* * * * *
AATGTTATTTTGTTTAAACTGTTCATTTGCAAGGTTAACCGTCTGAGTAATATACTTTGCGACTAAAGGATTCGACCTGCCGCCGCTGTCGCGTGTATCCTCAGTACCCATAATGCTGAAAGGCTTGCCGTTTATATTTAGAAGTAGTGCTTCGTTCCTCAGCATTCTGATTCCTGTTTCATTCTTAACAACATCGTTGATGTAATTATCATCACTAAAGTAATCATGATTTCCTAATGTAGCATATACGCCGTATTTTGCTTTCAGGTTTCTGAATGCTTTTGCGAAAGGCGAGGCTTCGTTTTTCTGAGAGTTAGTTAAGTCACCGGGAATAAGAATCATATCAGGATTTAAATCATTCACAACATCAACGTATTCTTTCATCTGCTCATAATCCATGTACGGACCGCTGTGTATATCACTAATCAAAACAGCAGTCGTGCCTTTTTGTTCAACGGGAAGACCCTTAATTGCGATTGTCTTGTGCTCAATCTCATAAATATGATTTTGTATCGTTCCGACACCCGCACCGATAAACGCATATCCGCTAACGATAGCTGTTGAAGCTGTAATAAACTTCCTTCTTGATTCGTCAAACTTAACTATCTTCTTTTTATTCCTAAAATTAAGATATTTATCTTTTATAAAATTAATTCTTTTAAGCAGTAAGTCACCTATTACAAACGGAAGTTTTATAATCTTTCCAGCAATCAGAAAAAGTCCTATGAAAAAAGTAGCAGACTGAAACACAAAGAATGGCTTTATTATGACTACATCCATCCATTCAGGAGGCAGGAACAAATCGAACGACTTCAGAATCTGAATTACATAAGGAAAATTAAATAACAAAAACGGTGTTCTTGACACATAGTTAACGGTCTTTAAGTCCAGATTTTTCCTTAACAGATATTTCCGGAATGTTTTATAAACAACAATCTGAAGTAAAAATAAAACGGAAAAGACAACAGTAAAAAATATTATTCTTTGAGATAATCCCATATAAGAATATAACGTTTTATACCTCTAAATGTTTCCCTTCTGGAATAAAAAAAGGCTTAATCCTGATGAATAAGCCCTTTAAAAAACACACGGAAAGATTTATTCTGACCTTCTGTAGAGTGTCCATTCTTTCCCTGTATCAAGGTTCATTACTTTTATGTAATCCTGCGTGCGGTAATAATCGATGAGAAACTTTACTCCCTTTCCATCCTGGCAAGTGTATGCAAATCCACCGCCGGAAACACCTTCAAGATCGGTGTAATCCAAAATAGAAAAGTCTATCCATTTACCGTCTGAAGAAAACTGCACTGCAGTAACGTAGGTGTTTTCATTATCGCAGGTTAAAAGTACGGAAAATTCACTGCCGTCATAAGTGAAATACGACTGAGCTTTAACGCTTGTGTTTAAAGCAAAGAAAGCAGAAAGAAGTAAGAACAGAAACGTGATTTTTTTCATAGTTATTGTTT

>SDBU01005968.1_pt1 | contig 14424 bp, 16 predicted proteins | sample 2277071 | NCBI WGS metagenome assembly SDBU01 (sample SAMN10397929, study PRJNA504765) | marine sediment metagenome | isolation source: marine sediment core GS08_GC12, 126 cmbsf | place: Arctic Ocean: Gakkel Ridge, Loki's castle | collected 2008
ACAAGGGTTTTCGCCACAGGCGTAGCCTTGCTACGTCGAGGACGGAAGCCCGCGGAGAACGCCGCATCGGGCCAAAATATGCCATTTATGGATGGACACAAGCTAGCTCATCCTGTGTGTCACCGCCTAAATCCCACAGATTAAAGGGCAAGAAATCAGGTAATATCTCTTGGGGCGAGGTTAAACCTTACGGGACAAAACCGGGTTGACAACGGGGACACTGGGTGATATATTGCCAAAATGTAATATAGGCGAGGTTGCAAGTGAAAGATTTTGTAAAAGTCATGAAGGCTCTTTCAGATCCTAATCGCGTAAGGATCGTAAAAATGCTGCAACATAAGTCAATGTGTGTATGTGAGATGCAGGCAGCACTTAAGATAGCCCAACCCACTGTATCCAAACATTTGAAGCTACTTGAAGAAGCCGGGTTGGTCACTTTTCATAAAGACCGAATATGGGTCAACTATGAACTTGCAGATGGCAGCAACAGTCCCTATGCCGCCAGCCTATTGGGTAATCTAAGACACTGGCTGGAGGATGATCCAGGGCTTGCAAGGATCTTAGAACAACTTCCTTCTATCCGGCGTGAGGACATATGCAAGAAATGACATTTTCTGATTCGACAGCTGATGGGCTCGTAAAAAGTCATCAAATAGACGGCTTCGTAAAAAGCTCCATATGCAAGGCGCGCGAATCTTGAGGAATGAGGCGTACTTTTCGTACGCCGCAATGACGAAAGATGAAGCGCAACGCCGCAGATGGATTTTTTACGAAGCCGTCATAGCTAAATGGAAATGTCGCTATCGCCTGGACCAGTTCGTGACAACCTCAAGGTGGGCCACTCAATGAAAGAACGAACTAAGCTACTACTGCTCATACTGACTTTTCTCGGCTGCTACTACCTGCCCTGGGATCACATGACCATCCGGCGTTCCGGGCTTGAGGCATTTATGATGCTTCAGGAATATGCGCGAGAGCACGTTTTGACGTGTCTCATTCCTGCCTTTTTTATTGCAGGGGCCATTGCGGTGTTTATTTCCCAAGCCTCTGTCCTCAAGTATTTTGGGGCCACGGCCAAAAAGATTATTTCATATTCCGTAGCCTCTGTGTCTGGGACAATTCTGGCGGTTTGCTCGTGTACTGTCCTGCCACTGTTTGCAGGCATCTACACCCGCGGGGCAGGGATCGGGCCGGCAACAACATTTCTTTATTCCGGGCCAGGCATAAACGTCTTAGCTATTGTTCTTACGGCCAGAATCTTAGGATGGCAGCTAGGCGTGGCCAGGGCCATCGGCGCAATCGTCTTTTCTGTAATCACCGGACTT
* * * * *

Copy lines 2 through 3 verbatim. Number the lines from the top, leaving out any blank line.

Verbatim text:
>SDBU01005968.1_pt1 | contig 14424 bp, 16 predicted proteins | sample 2277071 | NCBI WGS metagenome assembly SDBU01 (sample SAMN10397929, study PRJNA504765) | marine sediment metagenome | isolation source: marine sediment core GS08_GC12, 126 cmbsf | place: Arctic Ocean: Gakkel Ridge, Loki's castle | collected 2008
ACAAGGGTTTTCGCCACAGGCGTAGCCTTGCTACGTCGAGGACGGAAGCCCGCGGAGAACGCCGCATCGGGCCAAAATATGCCATTTATGGATGGACACAAGCTAGCTCATCCTGTGTGTCACCGCCTAAATCCCACAGATTAAAGGGCAAGAAATCAGGTAATATCTCTTGGGGCGAGGTTAAACCTTACGGGACAAAACCGGGTTGACAACGGGGACACTGGGTGATATATTGCCAAAATGTAATATAGGCGAGGTTGCAAGTGAAAGATTTTGTAAAAGTCATGAAGGCTCTTTCAGATCCTAATCGCGTAAGGATCGTAAAAATGCTGCAACATAAGTCAATGTGTGTATGTGAGATGCAGGCAGCACTTAAGATAGCCCAACCCACTGTATCCAAACATTTGAAGCTACTTGAAGAAGCCGGGTTGGTCACTTTTCATAAAGACCGAATATGGGTCAACTATGAACTTGCAGATGGCAGCAACAGTCCCTATGCCGCCAGCCTATTGGGTAATCTAAGACACTGGCTGGAGGATGATCCAGGGCTTGCAAGGATCTTAGAACAACTTCCTTCTATCCGGCGTGAGGACATATGCAAGAAATGACATTTTCTGATTCGACAGCTGATGGGCTCGTAAAAAGTCATCAAATAGACGGCTTCGTAAAAAGCTCCATATGCAAGGCGCGCGAATCTTGAGGAATGAGGCGTACTTTTCGTACGCCGCAATGACGAAAGATGAAGCGCAACGCCGCAGATGGATTTTTTACGAAGCCGTCATAGCTAAATGGAAATGTCGCTATCGCCTGGACCAGTTCGTGACAACCTCAAGGTGGGCCACTCAATGAAAGAACGAACTAAGCTACTACTGCTCATACTGACTTTTCTCGGCTGCTACTACCTGCCCTGGGATCACATGACCATCCGGCGTTCCGGGCTTGAGGCATTTATGATGCTTCAGGAATATGCGCGAGAGCACGTTTTGACGTGTCTCATTCCTGCCTTTTTTATTGCAGGGGCCATTGCGGTGTTTATTTCCCAAGCCTCTGTCCTCAAGTATTTTGGGGCCACGGCCAAAAAGATTATTTCATATTCCGTAGCCTCTGTGTCTGGGACAATTCTGGCGGTTTGCTCGTGTACTGTCCTGCCACTGTTTGCAGGCATCTACACCCGCGGGGCAGGGATCGGGCCGGCAACAACATTTCTTTATTCCGGGCCAGGCATAAACGTCTTAGCTATTGTTCTTACGGCCAGAATCTTAGGATGGCAGCTAGGCGTGGCCAGGGCCATCGGCGCAATCGTCTTTTCTGTAATCACCGGACTT